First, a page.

You can imagine my shock and dismay when, back in July, I heard a podcast by the well-known author Malcolm Gladwell in which he said, to my utter disbelief, the following words: “If you’re looking at liberal arts colleges, don’t go to Bowdoin. Don’t let your kids go to Bowdoin. Don’t let your friends go to Bowdoin. Don’t give money to Bowdoin or any other school that serves amazing food in its dining hall.” Now, I regard myself as a peaceable, nonjudgmental, respectful, conciliatory, and loving person. But here’s the thing: I now hate Malcolm Gladwell with the passion of a thousand burning suns.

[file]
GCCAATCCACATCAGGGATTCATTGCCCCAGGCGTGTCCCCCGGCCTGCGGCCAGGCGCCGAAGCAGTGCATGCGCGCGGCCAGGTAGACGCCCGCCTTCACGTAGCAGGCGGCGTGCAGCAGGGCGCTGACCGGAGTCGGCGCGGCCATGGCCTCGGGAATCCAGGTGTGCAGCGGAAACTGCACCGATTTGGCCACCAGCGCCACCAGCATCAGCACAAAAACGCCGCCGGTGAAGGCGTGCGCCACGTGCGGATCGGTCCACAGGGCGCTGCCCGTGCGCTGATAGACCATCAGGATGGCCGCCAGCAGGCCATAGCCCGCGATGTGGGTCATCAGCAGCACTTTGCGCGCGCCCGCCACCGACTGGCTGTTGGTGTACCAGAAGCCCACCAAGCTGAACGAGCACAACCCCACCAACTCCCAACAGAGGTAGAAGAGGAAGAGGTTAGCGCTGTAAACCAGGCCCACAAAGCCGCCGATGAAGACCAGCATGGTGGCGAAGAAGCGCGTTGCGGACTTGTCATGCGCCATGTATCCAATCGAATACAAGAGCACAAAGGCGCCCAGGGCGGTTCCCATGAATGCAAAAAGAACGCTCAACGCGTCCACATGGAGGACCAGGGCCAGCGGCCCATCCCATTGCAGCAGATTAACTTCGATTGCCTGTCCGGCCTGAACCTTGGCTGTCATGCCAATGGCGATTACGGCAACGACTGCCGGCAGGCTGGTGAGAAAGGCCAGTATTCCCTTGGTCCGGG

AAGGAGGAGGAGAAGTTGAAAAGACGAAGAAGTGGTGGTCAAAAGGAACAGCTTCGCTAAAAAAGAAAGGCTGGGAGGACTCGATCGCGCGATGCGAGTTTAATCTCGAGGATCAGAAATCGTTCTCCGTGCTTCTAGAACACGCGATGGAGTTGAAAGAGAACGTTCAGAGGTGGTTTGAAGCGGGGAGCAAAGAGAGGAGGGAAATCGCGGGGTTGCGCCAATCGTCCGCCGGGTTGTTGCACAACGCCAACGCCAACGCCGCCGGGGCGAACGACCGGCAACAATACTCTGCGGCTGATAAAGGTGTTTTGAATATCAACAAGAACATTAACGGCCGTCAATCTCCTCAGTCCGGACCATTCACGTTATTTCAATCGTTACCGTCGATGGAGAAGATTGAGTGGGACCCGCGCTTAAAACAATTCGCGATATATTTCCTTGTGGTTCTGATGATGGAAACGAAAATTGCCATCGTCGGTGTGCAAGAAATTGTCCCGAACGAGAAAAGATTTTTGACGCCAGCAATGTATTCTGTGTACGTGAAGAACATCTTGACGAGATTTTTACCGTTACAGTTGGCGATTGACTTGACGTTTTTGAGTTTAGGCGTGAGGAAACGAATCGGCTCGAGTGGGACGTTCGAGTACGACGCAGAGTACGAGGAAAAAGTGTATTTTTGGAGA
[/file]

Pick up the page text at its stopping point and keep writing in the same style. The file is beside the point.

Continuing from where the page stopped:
You see, Bowdoin is consistently recognized for its excellent food. (I applaud, by the way, the person who decided he or she could make a living rating college food, and also for getting others to believe that this is a meaningful undertaking.) In his podcast, Gladwell compares Bowdoin to Vassar College in New York. He finds that Vassar, similar to Bowdoin in many respects but not quite as wealthy, has decided to cut down on the quality of student amenities in order to free up financial resources to support, as Gladwell calls them, “poor, smart kids.” Vassar students interviewed in the podcast consistently affirm the marginal quality of Vassar’s food but understand that that decision empowers their college to offer more money in financial aid. Bowdoin, meanwhile, serves, and I am embarrassed to say this out loud because it is true, dishes such as smashed chickpea avocado and pesto sandwiches, venison when it is in season, and lobster and steak at an annual celebration welcoming students back to school. Gladwell’s point is that food at Bowdoin is, as he says, a “moral problem,” because, in his words, “every time you spend money on a place like Bowdoin, you make it harder for poor kids to go to college.”